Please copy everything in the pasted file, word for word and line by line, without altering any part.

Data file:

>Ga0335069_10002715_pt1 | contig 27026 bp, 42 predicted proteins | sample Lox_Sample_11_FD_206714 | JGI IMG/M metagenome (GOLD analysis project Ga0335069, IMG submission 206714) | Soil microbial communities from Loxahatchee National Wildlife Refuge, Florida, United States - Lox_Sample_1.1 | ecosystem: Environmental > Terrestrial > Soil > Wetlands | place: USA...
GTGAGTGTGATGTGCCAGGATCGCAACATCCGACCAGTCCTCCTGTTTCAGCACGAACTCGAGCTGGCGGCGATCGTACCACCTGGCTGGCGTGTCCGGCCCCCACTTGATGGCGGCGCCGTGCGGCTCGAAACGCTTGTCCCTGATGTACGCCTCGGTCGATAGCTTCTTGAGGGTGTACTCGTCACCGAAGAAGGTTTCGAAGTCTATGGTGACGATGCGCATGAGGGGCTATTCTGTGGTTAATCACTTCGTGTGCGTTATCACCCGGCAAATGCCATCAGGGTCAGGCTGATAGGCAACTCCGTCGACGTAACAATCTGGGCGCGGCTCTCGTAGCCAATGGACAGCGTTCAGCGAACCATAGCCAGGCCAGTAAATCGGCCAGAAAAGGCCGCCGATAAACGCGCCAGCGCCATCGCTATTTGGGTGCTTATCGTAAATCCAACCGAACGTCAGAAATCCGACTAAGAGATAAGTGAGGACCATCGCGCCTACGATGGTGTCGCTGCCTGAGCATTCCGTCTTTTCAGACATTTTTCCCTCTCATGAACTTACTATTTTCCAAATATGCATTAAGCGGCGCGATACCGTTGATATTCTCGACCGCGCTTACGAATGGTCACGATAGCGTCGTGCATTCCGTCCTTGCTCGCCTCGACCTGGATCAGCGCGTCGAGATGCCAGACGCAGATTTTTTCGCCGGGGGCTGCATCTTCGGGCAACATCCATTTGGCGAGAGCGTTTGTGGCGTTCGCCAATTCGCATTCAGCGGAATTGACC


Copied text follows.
>Ga0335069_10002715_pt1 | contig 27026 bp, 42 predicted proteins | sample Lox_Sample_11_FD_206714 | JGI IMG/M metagenome (GOLD analysis project Ga0335069, IMG submission 206714) | Soil microbial communities from Loxahatchee National Wildlife Refuge, Florida, United States - Lox_Sample_1.1 | ecosystem: Environmental > Terrestrial > Soil > Wetlands | place: USA...
GTGAGTGTGATGTGCCAGGATCGCAACATCCGACCAGTCCTCCTGTTTCAGCACGAACTCGAGCTGGCGGCGATCGTACCACCTGGCTGGCGTGTCCGGCCCCCACTTGATGGCGGCGCCGTGCGGCTCGAAACGCTTGTCCCTGATGTACGCCTCGGTCGATAGCTTCTTGAGGGTGTACTCGTCACCGAAGAAGGTTTCGAAGTCTATGGTGACGATGCGCATGAGGGGCTATTCTGTGGTTAATCACTTCGTGTGCGTTATCACCCGGCAAATGCCATCAGGGTCAGGCTGATAGGCAACTCCGTCGACGTAACAATCTGGGCGCGGCTCTCGTAGCCAATGGACAGCGTTCAGCGAACCATAGCCAGGCCAGTAAATCGGCCAGAAAAGGCCGCCGATAAACGCGCCAGCGCCATCGCTATTTGGGTGCTTATCGTAAATCCAACCGAACGTCAGAAATCCGACTAAGAGATAAGTGAGGACCATCGCGCCTACGATGGTGTCGCTGCCTGAGCATTCCGTCTTTTCAGACATTTTTCCCTCTCATGAACTTACTATTTTCCAAATATGCATTAAGCGGCGCGATACCGTTGATATTCTCGACCGCGCTTACGAATGGTCACGATAGCGTCGTGCATTCCGTCCTTGCTCGCCTCGACCTGGATCAGCGCGTCGAGATGCCAGACGCAGATTTTTTCGCCGGGGGCTGCATCTTCGGGCAACATCCATTTGGCGAGAGCGTTTGTGGCGTTCGCCAATTCGCATTCAGCGGAATTGACC